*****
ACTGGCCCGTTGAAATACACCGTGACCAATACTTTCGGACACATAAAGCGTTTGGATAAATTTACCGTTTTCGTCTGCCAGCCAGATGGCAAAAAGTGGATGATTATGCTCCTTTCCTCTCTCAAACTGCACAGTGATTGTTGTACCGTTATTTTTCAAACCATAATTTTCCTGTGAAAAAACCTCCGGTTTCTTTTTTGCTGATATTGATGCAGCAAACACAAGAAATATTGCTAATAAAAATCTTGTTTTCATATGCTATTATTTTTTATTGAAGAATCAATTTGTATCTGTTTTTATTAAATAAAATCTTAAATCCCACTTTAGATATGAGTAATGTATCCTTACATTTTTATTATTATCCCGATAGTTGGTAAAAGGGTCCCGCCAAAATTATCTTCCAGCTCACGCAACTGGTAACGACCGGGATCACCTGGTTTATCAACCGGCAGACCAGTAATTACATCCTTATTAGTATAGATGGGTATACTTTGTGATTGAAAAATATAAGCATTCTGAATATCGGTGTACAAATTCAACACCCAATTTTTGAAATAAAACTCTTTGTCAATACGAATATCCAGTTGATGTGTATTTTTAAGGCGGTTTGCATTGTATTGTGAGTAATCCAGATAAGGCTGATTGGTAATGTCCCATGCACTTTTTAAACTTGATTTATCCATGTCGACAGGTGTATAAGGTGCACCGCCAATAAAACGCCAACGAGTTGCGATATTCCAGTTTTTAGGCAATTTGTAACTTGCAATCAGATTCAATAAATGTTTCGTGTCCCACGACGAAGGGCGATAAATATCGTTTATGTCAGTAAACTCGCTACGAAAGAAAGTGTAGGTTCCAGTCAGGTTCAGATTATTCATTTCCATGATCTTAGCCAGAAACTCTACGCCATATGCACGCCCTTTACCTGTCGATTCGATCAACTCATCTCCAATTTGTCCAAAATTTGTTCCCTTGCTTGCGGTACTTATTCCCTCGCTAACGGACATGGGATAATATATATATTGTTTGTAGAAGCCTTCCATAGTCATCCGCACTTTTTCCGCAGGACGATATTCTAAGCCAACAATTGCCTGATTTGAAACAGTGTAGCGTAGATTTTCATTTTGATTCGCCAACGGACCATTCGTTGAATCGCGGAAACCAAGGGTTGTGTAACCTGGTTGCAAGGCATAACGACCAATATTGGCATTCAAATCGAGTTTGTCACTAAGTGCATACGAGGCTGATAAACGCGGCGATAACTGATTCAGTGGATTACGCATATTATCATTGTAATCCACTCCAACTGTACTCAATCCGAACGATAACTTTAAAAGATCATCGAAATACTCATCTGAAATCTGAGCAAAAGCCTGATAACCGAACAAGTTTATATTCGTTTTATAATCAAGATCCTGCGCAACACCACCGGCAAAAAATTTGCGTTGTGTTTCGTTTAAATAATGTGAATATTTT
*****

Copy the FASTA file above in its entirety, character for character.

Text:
ACTGGCCCGTTGAAATACACCGTGACCAATACTTTCGGACACATAAAGCGTTTGGATAAATTTACCGTTTTCGTCTGCCAGCCAGATGGCAAAAAGTGGATGATTATGCTCCTTTCCTCTCTCAAACTGCACAGTGATTGTTGTACCGTTATTTTTCAAACCATAATTTTCCTGTGAAAAAACCTCCGGTTTCTTTTTTGCTGATATTGATGCAGCAAACACAAGAAATATTGCTAATAAAAATCTTGTTTTCATATGCTATTATTTTTTATTGAAGAATCAATTTGTATCTGTTTTTATTAAATAAAATCTTAAATCCCACTTTAGATATGAGTAATGTATCCTTACATTTTTATTATTATCCCGATAGTTGGTAAAAGGGTCCCGCCAAAATTATCTTCCAGCTCACGCAACTGGTAACGACCGGGATCACCTGGTTTATCAACCGGCAGACCAGTAATTACATCCTTATTAGTATAGATGGGTATACTTTGTGATTGAAAAATATAAGCATTCTGAATATCGGTGTACAAATTCAACACCCAATTTTTGAAATAAAACTCTTTGTCAATACGAATATCCAGTTGATGTGTATTTTTAAGGCGGTTTGCATTGTATTGTGAGTAATCCAGATAAGGCTGATTGGTAATGTCCCATGCACTTTTTAAACTTGATTTATCCATGTCGACAGGTGTATAAGGTGCACCGCCAATAAAACGCCAACGAGTTGCGATATTCCAGTTTTTAGGCAATTTGTAACTTGCAATCAGATTCAATAAATGTTTCGTGTCCCACGACGAAGGGCGATAAATATCGTTTATGTCAGTAAACTCGCTACGAAAGAAAGTGTAGGTTCCAGTCAGGTTCAGATTATTCATTTCCATGATCTTAGCCAGAAACTCTACGCCATATGCACGCCCTTTACCTGTCGATTCGATCAACTCATCTCCAATTTGTCCAAAATTTGTTCCCTTGCTTGCGGTACTTATTCCCTCGCTAACGGACATGGGATAATATATATATTGTTTGTAGAAGCCTTCCATAGTCATCCGCACTTTTTCCGCAGGACGATATTCTAAGCCAACAATTGCCTGATTTGAAACAGTGTAGCGTAGATTTTCATTTTGATTCGCCAACGGACCATTCGTTGAATCGCGGAAACCAAGGGTTGTGTAACCTGGTTGCAAGGCATAACGACCAATATTGGCATTCAAATCGAGTTTGTCACTAAGTGCATACGAGGCTGATAAACGCGGCGATAACTGATTCAGTGGATTACGCATATTATCATTGTAATCCACTCCAACTGTACTCAATCCGAACGATAACTTTAAAAGATCATCGAAATACTCATCTGAAATCTGAGCAAAAGCCTGATAACCGAACAAGTTTATATTCGTTTTATAATCAAGATCCTGCGCAACACCACCGGCAAAAAATTTGCGTTGTGTTTCGTTTAAATAATGTGAATATTTT